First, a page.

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Canada's Employment Insurance (EI) offers short-term financial relief to Canadians who are unable to work or have lost their jobs and cannot find other work through no fault of their own. Those who cannot work because they are pregnant or are caring for a child or an ailing family member may also be eligible for benefits.
Determine the type of Employment Insurance you want to apply for. In Canada, there are five different types of benefits. The first is Regular Benefits, which are available to individuals who have lost their jobs through no fault of their own and are actively seeking a new job. The second is Maternity or Parental Benefits, which are available to individuals who are pregnant, are adopting a child or caring for a newborn. The third is Sickness Benefits, which are available to individuals who are unable to work due to illness, injury or quarantine. The fourth is Compassionate Care Benefits, which are available to individuals for up to six weeks who are unable to work in order to provide care for a gravely ill family member at risk of dying within 26 weeks. The last type is Fishing Benefits, which are specifically designed to support self-employed fishers who are actively seeking work.
Determine your eligibility. To be eligible for Regular Benefits, you must have been out of work and without pay for at least seven consecutive days and you must have worked the required number of hours based on your geographical region in the last 52 weeks or since your last claim. To be eligible for Maternity or Parental Benefits or Sickness Benefits or Compassionate Care Benefits, your regular weekly earnings must have decreased by more than 40 percent and you must have worked 600 insured hours in the last 52 weeks or since your last claim. To be eligible for Fishing Benefits, you need to have earned at least C$2,500 to C$4,200 in a maximum 31-week period before the claim starts.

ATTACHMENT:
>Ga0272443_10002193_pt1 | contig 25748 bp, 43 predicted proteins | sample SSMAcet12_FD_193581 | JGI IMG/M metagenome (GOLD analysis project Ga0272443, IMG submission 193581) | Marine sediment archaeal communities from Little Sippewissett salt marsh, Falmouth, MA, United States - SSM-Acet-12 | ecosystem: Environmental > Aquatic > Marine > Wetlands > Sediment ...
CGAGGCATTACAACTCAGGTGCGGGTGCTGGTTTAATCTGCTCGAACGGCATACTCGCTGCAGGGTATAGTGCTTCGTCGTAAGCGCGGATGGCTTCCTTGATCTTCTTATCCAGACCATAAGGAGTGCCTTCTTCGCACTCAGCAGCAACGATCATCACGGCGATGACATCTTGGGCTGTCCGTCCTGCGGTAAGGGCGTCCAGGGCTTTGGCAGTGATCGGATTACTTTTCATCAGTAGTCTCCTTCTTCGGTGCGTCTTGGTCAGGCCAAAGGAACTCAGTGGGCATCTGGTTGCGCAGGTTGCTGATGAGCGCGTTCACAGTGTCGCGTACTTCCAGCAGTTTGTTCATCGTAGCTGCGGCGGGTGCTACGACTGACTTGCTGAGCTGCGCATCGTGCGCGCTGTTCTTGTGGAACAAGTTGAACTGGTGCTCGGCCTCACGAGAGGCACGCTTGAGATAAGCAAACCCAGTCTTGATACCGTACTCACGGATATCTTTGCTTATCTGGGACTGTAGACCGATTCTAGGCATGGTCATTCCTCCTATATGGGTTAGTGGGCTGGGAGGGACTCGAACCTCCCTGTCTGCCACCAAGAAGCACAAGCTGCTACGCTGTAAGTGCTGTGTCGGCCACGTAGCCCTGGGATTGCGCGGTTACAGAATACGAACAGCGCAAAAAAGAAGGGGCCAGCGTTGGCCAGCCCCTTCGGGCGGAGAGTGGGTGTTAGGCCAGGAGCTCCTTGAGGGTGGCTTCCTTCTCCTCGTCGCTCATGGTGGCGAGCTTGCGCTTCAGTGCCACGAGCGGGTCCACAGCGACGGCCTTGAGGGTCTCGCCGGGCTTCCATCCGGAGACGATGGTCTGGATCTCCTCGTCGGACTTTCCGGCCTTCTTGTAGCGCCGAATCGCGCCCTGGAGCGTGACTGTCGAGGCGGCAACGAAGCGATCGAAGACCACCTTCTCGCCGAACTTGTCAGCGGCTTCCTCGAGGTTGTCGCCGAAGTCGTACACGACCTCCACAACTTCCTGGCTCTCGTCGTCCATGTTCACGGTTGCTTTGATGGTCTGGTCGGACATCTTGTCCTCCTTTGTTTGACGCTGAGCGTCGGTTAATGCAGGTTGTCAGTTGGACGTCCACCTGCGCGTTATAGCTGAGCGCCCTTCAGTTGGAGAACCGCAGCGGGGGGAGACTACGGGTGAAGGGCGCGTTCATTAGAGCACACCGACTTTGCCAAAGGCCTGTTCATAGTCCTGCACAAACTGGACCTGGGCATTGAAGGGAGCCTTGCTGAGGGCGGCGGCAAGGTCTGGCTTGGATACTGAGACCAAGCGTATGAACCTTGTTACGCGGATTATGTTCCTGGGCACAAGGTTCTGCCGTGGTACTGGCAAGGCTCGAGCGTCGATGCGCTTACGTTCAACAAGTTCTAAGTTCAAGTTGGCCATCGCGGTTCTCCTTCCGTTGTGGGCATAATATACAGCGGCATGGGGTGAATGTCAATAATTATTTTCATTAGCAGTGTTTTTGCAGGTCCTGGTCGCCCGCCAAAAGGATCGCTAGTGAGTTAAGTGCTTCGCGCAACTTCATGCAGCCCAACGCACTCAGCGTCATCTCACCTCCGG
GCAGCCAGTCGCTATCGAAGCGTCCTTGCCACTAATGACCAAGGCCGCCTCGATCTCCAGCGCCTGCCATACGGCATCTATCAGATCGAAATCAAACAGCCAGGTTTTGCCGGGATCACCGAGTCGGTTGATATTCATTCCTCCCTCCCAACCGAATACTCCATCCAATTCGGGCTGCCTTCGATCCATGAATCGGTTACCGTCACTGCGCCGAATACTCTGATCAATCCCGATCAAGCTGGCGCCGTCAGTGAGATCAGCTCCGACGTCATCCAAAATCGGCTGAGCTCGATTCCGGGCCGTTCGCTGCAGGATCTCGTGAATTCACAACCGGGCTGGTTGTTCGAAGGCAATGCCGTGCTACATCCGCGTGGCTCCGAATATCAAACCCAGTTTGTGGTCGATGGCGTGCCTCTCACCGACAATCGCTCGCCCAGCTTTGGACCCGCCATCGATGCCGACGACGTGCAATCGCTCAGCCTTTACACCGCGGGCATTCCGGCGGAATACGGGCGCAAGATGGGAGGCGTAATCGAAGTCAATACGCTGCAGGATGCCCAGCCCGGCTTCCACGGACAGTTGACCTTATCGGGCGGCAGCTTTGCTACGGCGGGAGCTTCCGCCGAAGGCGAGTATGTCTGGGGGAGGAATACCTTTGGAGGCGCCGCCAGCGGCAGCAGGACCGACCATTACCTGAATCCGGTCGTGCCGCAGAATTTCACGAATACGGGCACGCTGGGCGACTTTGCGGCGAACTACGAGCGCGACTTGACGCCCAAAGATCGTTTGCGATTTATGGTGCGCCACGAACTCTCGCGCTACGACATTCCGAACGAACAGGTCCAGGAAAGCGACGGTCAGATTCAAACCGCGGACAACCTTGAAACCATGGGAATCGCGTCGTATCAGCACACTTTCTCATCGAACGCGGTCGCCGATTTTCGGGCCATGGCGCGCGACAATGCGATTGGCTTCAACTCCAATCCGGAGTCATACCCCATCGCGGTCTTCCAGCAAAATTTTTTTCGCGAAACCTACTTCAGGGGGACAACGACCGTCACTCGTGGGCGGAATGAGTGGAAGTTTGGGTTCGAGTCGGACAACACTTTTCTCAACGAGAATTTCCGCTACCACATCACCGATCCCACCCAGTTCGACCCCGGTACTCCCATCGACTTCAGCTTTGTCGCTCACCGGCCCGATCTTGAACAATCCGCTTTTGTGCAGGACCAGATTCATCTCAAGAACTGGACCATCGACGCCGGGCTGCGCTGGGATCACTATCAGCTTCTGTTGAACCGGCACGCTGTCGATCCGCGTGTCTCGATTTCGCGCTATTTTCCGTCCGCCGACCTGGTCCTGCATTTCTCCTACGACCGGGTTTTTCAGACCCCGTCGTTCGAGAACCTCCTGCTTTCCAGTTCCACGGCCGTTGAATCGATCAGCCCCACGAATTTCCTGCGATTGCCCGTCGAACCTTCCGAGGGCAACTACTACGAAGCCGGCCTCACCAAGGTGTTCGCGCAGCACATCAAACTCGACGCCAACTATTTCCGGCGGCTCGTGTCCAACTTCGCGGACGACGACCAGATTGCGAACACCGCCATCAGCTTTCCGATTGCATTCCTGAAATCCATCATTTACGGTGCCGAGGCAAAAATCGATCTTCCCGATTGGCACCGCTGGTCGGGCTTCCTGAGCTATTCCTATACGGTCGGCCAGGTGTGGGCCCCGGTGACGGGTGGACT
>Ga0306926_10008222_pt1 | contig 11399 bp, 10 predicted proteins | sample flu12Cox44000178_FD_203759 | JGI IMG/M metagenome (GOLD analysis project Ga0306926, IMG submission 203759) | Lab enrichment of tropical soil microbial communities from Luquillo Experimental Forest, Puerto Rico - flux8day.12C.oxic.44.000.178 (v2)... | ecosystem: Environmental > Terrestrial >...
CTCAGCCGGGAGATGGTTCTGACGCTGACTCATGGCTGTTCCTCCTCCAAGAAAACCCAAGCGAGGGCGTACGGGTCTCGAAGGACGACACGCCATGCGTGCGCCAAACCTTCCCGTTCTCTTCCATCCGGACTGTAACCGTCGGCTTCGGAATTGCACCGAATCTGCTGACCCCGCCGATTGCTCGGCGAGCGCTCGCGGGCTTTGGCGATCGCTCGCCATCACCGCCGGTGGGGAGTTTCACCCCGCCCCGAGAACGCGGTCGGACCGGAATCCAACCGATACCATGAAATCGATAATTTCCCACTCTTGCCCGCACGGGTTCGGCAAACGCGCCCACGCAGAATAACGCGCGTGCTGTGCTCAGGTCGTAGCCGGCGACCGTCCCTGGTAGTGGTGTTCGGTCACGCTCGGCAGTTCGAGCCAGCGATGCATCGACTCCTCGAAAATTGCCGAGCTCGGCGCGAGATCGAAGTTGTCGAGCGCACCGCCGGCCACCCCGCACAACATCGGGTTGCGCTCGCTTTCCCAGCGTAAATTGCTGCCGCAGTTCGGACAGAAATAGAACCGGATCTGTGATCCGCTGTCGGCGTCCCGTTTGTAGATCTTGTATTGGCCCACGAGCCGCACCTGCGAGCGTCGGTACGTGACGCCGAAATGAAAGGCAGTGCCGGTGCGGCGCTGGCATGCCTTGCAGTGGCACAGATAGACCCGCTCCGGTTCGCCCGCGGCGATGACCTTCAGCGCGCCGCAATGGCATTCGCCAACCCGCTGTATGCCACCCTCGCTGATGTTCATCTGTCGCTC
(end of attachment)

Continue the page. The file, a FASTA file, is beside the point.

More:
Gather all the documents you need in order to begin your application. This may include your Social Insurance number, record of employment (ROE) papers, personal identification in the form of a driver's license, passport or birth certificate, bank information and detailed version of facts regarding your last employment.
Apply for EI either online through Service Canada website or in person at your local Service Canada Center.
Serve a two-week unpaid waiting period. This is usually the first two weeks of your claim.
Complete your reports by Internet or telephone. Soon after applying for EI, you will receive your access code in the mail along with the date your first report is due.
Receive your EI payments. If you provided all the necessary information, your first EI payment will be issued within 28 days from when you filed your claim.
You should apply for EI as soon as you stop working. A delay beyond four weeks after your last day of work may result in loss of benefits.
Do not make false statements in your application as they will affect your future EI eligibility.
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- You should apply for EI as soon as you stop working. A delay beyond four weeks after your last day of work may result in loss of benefits.
- Do not make false statements in your application as they will affect your future EI eligibility.
Ci Ci Fan has been a writer, videographer and photojournalist since 2007. She has worked for news media rabble.ca and promotional company Rob N Steal Productions. Fan has been published in magazines such as "Purchasing B2B." She is pursuing a bachelor's degree in journalism from Ryerson University.